Via the Miami Herald -
But [A-Rod's high school coach Rich] Hofman knows him better than most, has known him since he was a 15-year-old at Westminster Christian School. He coached Rodriguez and three other future major leaguers to the national No. 1 ranking in 1992. He predicted that Rodriguez would be the No. 1 draft pick and greatest player of his day.
Steroids in high school? Hofman scoffs.
”It’s totally unsubstantiated, totally false, all innuendo, a vendetta,” said Hofman, 64, retired after winning 10 state titles at Westminster Christian and at Westminster Academy in Broward. “We had a close-knit group and in all our conversations, steroids never came up. These kids loved to play baseball. We had a rigorous program and that’s why we were good — we earned it.”
In the book, a former teammate said Rodriguez used steroids (his connection was a dog kennel owner) and Hofman knew it. Another student said Hofman’s son David, who played football with Rodriguez, saw Rodriguez use steroids.
”Totally bogus,” Hofman said.
The only things Hofman saw his players ingest were protein shakes. Those, plus weight training and a growth spurt would explain how Rodriguez gained 25 pounds between 10th and 11th grade, and improved his bench press from 100 pounds to 310.
Hofman said Rodriguez wasn’t the deceitful type.
”Other than the usual tomfoolery, they hung out at Doug Mientkiewicz’s house,” Hofman said.
How does one reconcile Hofman’s belief in Rodriguez with the A-Rod who admitted he took steroids in 2001-2003, but also made the ridiculous claim that he didn’t know what he was taking at the time except that “they weren’t Tic-Tacs”?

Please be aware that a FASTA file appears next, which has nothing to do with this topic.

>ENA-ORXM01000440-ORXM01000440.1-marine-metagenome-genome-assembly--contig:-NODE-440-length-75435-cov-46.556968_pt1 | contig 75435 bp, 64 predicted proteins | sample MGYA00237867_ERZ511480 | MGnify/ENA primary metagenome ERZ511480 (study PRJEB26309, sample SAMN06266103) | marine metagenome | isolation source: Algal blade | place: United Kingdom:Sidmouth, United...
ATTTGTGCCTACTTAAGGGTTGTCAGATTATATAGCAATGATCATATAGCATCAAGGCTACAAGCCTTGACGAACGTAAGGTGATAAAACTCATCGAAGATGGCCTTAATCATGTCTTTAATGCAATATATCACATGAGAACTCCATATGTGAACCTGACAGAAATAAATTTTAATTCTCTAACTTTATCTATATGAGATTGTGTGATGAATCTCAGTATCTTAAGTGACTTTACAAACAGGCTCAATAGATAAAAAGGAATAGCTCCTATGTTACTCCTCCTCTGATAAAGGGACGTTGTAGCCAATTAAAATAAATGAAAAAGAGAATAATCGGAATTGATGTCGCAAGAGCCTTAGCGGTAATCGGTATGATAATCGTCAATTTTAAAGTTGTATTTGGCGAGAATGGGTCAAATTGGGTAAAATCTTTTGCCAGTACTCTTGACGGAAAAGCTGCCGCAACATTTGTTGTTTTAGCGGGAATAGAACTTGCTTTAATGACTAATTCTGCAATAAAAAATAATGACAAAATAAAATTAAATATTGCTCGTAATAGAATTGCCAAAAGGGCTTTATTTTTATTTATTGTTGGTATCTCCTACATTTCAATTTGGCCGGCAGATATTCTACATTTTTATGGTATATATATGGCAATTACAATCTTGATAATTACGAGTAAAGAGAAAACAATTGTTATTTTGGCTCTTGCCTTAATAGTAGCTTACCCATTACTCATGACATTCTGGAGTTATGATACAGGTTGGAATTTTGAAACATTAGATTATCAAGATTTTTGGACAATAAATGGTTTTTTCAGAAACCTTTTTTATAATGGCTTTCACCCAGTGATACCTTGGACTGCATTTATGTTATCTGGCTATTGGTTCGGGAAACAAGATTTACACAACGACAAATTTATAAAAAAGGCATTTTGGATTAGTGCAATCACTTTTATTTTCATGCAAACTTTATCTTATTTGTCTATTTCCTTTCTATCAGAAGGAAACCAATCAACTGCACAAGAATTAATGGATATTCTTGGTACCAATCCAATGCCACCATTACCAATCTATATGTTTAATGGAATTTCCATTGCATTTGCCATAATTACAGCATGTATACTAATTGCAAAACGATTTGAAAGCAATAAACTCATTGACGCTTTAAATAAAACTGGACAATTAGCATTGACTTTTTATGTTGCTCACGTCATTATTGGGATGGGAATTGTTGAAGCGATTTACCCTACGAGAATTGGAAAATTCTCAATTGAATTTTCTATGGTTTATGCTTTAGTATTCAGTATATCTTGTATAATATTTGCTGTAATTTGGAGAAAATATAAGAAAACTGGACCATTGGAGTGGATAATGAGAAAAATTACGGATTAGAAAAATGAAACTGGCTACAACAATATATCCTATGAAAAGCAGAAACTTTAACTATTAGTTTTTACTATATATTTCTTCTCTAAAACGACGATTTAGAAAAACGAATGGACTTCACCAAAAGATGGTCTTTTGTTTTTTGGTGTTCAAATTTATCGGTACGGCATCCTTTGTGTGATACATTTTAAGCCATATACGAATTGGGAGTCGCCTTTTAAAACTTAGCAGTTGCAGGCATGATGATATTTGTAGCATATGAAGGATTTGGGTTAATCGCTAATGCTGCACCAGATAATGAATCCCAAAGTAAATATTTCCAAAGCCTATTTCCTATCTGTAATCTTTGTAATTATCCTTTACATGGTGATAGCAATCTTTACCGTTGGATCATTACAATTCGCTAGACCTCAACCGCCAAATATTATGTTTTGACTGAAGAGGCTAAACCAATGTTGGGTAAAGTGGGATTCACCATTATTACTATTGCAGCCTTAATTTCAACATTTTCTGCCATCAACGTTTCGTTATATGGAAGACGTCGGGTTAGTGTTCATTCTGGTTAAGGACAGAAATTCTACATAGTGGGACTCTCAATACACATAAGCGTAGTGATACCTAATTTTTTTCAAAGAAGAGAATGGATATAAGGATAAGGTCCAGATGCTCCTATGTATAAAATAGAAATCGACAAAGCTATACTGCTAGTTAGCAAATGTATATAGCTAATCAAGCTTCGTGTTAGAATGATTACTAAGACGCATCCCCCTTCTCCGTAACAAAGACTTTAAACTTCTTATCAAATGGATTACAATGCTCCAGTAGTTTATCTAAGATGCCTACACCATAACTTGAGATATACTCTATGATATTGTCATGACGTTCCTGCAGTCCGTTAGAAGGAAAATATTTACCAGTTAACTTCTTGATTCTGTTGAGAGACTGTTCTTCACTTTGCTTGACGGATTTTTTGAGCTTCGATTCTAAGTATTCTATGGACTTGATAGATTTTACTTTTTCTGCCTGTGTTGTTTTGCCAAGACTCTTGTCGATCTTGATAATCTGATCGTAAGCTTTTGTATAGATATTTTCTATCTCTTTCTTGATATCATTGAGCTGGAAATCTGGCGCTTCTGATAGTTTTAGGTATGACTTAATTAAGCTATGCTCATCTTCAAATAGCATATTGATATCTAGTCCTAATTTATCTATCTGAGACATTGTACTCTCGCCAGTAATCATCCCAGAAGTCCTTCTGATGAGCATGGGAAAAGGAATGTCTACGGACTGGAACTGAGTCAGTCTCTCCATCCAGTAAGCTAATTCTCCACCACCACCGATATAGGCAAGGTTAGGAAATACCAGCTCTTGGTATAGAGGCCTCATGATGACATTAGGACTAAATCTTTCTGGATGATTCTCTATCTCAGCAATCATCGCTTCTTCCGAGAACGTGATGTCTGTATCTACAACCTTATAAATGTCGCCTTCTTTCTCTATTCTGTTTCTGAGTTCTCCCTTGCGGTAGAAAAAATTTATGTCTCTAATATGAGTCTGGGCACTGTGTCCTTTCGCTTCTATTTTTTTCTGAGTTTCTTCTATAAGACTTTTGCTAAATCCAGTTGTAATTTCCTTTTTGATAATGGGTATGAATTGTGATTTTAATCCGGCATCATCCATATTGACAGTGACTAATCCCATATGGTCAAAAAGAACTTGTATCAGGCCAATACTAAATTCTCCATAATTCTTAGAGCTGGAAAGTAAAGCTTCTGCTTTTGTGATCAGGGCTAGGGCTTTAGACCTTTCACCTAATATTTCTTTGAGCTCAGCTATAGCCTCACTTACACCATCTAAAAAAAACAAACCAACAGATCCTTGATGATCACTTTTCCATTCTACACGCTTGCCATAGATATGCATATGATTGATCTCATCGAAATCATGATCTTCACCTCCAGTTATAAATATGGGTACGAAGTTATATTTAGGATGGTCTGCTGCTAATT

He said he stopped after he left the Rangers, but Yankees teammates disagree and nicknamed him for his ample pecs, a condition called gynecomastia often caused by steroids. Watch the YouTube clip of a shirtless A-Rod on the Letterman show. An unnamed player said A-Rod and Kevin Brown were seen with human growth hormone in 2004.
‘Alex called me and said, `Coach, I can swear on a stack of Bibles that there’s nothing to this,’ ” Hofman said.
And, via mlb.com -
Recent accounts from excerpts in an upcoming book that Alex Rodriguez may have turned to steroids in high school were refuted Thursday by Dodgers utilityman Doug Mientkiewicz, who was a teammate of Rodriguez’s at Westminster Christian High in Miami.
“There’s no way,” Mientkiewicz told Yahoo! Sports. “I was with him too much, I was with him for too long. Our team was together, like, 20 hours of the day. Every day.”
The Warriors won the Florida state championship and were USA Today’s top-ranked team during Rodriguez’s junior year.
But Mientkiewicz, who graduated in 1992 and was a year older than Rodriguez, said the Yankees slugger naturally got bigger.
“He also grew two or three inches,” Mientkiewicz said. “You’re talking about a 15-year-old kid who looked really skinny and scrawny. Then he hit puberty and he grew into a man. Everybody goes through it. So now every 13-to-15-year-old kid is going to be accused of this, because he hits puberty?”
It’s funny. Those who want to discredit what’s in the Roberts book often say it’s a case of “he said, she said” and therefore you cannot take what’s in the book as truth. However, could not the “he said, she said” discount logic also apply to what’s being said by people like Hoffman and Mientkiewicz?